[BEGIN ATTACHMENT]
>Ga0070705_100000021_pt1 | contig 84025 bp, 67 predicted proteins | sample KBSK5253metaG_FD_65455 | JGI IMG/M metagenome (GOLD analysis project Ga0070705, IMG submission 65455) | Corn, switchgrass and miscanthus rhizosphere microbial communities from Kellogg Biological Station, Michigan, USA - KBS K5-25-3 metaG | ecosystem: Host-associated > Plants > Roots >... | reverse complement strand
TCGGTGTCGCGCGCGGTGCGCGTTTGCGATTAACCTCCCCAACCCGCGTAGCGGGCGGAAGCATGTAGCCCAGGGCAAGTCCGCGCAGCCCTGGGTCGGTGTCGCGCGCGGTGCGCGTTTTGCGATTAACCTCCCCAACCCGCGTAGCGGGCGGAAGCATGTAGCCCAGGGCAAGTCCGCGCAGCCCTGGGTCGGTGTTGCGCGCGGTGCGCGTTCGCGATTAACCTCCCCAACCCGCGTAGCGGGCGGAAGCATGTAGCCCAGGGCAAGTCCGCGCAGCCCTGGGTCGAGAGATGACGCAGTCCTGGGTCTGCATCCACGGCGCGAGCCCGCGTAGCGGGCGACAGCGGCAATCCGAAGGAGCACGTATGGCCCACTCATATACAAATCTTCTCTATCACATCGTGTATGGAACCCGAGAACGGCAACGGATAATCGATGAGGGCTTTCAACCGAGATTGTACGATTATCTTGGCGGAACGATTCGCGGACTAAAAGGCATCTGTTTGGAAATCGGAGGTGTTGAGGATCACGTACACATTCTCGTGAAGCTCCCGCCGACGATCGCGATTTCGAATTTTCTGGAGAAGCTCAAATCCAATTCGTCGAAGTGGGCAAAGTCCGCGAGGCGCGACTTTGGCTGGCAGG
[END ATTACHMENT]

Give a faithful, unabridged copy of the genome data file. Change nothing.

>Ga0070705_100000021_pt1 | contig 84025 bp, 67 predicted proteins | sample KBSK5253metaG_FD_65455 | JGI IMG/M metagenome (GOLD analysis project Ga0070705, IMG submission 65455) | Corn, switchgrass and miscanthus rhizosphere microbial communities from Kellogg Biological Station, Michigan, USA - KBS K5-25-3 metaG | ecosystem: Host-associated > Plants > Roots >... | reverse complement strand
TCGGTGTCGCGCGCGGTGCGCGTTTGCGATTAACCTCCCCAACCCGCGTAGCGGGCGGAAGCATGTAGCCCAGGGCAAGTCCGCGCAGCCCTGGGTCGGTGTCGCGCGCGGTGCGCGTTTTGCGATTAACCTCCCCAACCCGCGTAGCGGGCGGAAGCATGTAGCCCAGGGCAAGTCCGCGCAGCCCTGGGTCGGTGTTGCGCGCGGTGCGCGTTCGCGATTAACCTCCCCAACCCGCGTAGCGGGCGGAAGCATGTAGCCCAGGGCAAGTCCGCGCAGCCCTGGGTCGAGAGATGACGCAGTCCTGGGTCTGCATCCACGGCGCGAGCCCGCGTAGCGGGCGACAGCGGCAATCCGAAGGAGCACGTATGGCCCACTCATATACAAATCTTCTCTATCACATCGTGTATGGAACCCGAGAACGGCAACGGATAATCGATGAGGGCTTTCAACCGAGATTGTACGATTATCTTGGCGGAACGATTCGCGGACTAAAAGGCATCTGTTTGGAAATCGGAGGTGTTGAGGATCACGTACACATTCTCGTGAAGCTCCCGCCGACGATCGCGATTTCGAATTTTCTGGAGAAGCTCAAATCCAATTCGTCGAAGTGGGCAAAGTCCGCGAGGCGCGACTTTGGCTGGCAGG